The 81st JSAP Autumn Meeting, 2020

Presentation information

Oral presentation

3 Optics and Photonics » 3.1 Basic optics and frontier of optics

[9p-Z17-1~22] 3.1 Basic optics and frontier of optics

Wed. Sep 9, 2020 1:00 PM - 7:45 PM Z17

Atsushi Taguchi(Hokkaido Univ.), Wataru Inami(Shizuoka Univ.), Masahito Yamanaka(Nagoya Univ.), Atsushi Sugita(静大)

6:45 PM - 7:00 PM

[9p-Z17-19] Optical trapping, transport and printing of a nanoparticle to be deposited on a plasmonic nanogap antenna

Pin Christophe1, Seiya Fujikawa1, Keiji Sasaki1 (1.RIES, Hokkaido Univ.)

Keywords:optical trapping, plasmonic antenna, fluorescent nanodiamond

The excitation of resonant plasmonic modes of gold nanostructures makes it possible to focus the energy of an incident light beam and shape the light field in a nanoscale volume, far beyond the diffraction limit. [1] Plasmonic nanoantenna can therefore be used to sense the optical properties of single nanoparticles and molecules, tailor the light absorption and radiation properties of nano-emitters and enhance nanoscale light-matter interactions. However, the nanoscale localization of the plasmonic hotspot requires accurate positioning of the interacting object. Optical forces provide a convenient way to handle nanoparticles in a liquid medium and can be used to directly attract the desired nanoparticle toward a plasmonic nanoantenna. [2] By using a high laser intensity, we previously demonstrated that nanoparticles made of aggregated dye molecules can be trapped and deposited at the nanogap location of a bowtie nanoantenna. [3] In this work, we extend this optical printing method to nanoparticles made of hard materials by successfully trapping, transporting and depositing a 100 nm fluorescent nanodiamond on a nanogap antenna. After trapping a single fluorescent nanodiamond, its fluorescent properties are measured. When the optical trap is positioned close to the targeted nanoantenna, the nanodiamond is transferred to the plasmonic trap and is adsorbed at the surface of the nanoantenna. This method may find applications for the bottom-up assembly of hybrid nanophotonic devices.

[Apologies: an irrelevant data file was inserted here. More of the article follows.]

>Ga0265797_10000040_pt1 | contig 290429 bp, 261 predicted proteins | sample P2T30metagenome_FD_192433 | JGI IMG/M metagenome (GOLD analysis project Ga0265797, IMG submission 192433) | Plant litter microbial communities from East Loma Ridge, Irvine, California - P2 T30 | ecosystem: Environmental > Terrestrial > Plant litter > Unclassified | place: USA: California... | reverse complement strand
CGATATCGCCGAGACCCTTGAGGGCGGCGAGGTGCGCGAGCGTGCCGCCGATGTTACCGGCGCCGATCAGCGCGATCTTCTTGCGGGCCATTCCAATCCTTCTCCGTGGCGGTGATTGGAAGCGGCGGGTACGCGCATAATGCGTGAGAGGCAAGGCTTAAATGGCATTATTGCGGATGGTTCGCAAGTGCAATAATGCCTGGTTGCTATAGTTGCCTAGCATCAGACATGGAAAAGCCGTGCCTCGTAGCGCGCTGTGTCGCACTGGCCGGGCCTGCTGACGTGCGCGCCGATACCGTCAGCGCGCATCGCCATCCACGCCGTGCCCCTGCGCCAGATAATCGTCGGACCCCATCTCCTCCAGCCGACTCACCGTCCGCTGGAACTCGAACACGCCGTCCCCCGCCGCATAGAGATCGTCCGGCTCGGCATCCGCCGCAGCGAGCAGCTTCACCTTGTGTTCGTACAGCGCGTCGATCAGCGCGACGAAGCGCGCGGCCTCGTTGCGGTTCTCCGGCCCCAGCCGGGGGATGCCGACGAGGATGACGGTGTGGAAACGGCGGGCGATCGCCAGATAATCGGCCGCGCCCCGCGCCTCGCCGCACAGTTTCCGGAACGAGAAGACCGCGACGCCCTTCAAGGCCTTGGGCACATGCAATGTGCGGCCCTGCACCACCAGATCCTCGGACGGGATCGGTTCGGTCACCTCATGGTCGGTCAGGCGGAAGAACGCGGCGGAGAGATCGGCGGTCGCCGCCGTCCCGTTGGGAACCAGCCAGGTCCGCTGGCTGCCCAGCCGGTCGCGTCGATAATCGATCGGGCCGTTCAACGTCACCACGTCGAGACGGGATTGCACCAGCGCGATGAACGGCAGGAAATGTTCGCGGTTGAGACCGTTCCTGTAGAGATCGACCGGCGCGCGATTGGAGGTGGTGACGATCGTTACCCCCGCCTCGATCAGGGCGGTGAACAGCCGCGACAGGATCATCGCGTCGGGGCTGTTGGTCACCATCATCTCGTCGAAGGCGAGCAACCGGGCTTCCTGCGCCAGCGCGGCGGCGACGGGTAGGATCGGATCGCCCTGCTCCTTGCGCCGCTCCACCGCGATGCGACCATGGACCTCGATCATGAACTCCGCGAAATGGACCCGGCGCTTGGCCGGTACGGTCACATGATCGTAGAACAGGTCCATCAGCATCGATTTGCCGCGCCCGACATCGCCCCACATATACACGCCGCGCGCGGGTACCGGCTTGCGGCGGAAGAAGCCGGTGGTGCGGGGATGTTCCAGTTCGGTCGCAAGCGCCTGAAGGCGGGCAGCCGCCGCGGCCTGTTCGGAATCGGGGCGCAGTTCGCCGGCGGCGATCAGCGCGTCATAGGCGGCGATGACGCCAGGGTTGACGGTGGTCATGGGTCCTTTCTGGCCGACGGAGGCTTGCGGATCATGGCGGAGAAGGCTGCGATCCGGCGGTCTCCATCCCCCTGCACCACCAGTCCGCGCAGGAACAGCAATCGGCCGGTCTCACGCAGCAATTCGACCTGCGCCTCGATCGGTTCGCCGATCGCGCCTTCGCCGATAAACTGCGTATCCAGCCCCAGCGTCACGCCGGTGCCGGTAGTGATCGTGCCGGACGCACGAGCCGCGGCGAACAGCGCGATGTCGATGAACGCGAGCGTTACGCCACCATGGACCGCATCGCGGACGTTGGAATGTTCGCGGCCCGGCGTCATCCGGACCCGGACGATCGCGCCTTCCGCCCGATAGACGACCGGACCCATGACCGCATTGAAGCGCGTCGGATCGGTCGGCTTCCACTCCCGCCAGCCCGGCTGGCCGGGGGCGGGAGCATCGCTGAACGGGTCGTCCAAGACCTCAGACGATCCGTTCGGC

[1] Sakai, K., Yamamoto, T., Sasaki, K. Sci. Rep. 8, 1−6 (2018).
[2] Tanaka, Y., Kaneda, S., Sasaki, K., Nano Lett. 13, 2146−2150 (2013).
[3] Pin, C., Ishida, S., Takahashi, G., Sudo, K., Fukaminato, T., Sasaki, K., ACS Omega 3, 4878−4883 (2018).